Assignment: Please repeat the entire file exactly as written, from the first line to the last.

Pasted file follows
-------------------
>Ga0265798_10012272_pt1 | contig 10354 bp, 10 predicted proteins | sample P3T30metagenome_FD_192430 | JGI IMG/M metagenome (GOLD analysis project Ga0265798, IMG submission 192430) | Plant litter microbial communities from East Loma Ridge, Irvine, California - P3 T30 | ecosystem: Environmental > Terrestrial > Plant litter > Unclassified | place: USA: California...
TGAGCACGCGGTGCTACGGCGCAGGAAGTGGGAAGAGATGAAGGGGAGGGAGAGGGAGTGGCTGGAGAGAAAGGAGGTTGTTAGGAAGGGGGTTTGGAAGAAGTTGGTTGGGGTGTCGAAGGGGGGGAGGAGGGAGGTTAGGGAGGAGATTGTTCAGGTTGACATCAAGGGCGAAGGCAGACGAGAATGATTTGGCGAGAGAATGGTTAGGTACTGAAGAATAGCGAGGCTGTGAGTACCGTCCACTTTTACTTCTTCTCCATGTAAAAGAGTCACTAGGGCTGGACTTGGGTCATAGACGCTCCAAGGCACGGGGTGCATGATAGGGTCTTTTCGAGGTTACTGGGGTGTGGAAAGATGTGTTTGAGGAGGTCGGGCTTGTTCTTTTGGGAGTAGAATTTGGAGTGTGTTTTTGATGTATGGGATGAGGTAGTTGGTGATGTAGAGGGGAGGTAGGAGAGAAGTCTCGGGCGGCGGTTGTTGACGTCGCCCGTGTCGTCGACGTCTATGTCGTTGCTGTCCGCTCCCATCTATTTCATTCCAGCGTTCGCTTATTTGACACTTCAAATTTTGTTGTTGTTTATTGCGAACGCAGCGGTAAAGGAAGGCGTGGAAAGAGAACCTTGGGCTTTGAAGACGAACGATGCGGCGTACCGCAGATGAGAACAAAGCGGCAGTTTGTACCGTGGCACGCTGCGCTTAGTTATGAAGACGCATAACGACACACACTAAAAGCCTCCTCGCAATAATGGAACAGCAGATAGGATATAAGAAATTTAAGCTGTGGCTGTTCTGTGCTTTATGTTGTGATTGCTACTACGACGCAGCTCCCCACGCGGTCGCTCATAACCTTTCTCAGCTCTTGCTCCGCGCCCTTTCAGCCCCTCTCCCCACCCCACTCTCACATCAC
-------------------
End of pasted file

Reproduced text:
>Ga0265798_10012272_pt1 | contig 10354 bp, 10 predicted proteins | sample P3T30metagenome_FD_192430 | JGI IMG/M metagenome (GOLD analysis project Ga0265798, IMG submission 192430) | Plant litter microbial communities from East Loma Ridge, Irvine, California - P3 T30 | ecosystem: Environmental > Terrestrial > Plant litter > Unclassified | place: USA: California...
TGAGCACGCGGTGCTACGGCGCAGGAAGTGGGAAGAGATGAAGGGGAGGGAGAGGGAGTGGCTGGAGAGAAAGGAGGTTGTTAGGAAGGGGGTTTGGAAGAAGTTGGTTGGGGTGTCGAAGGGGGGGAGGAGGGAGGTTAGGGAGGAGATTGTTCAGGTTGACATCAAGGGCGAAGGCAGACGAGAATGATTTGGCGAGAGAATGGTTAGGTACTGAAGAATAGCGAGGCTGTGAGTACCGTCCACTTTTACTTCTTCTCCATGTAAAAGAGTCACTAGGGCTGGACTTGGGTCATAGACGCTCCAAGGCACGGGGTGCATGATAGGGTCTTTTCGAGGTTACTGGGGTGTGGAAAGATGTGTTTGAGGAGGTCGGGCTTGTTCTTTTGGGAGTAGAATTTGGAGTGTGTTTTTGATGTATGGGATGAGGTAGTTGGTGATGTAGAGGGGAGGTAGGAGAGAAGTCTCGGGCGGCGGTTGTTGACGTCGCCCGTGTCGTCGACGTCTATGTCGTTGCTGTCCGCTCCCATCTATTTCATTCCAGCGTTCGCTTATTTGACACTTCAAATTTTGTTGTTGTTTATTGCGAACGCAGCGGTAAAGGAAGGCGTGGAAAGAGAACCTTGGGCTTTGAAGACGAACGATGCGGCGTACCGCAGATGAGAACAAAGCGGCAGTTTGTACCGTGGCACGCTGCGCTTAGTTATGAAGACGCATAACGACACACACTAAAAGCCTCCTCGCAATAATGGAACAGCAGATAGGATATAAGAAATTTAAGCTGTGGCTGTTCTGTGCTTTATGTTGTGATTGCTACTACGACGCAGCTCCCCACGCGGTCGCTCATAACCTTTCTCAGCTCTTGCTCCGCGCCCTTTCAGCCCCTCTCCCCACCCCACTCTCACATCAC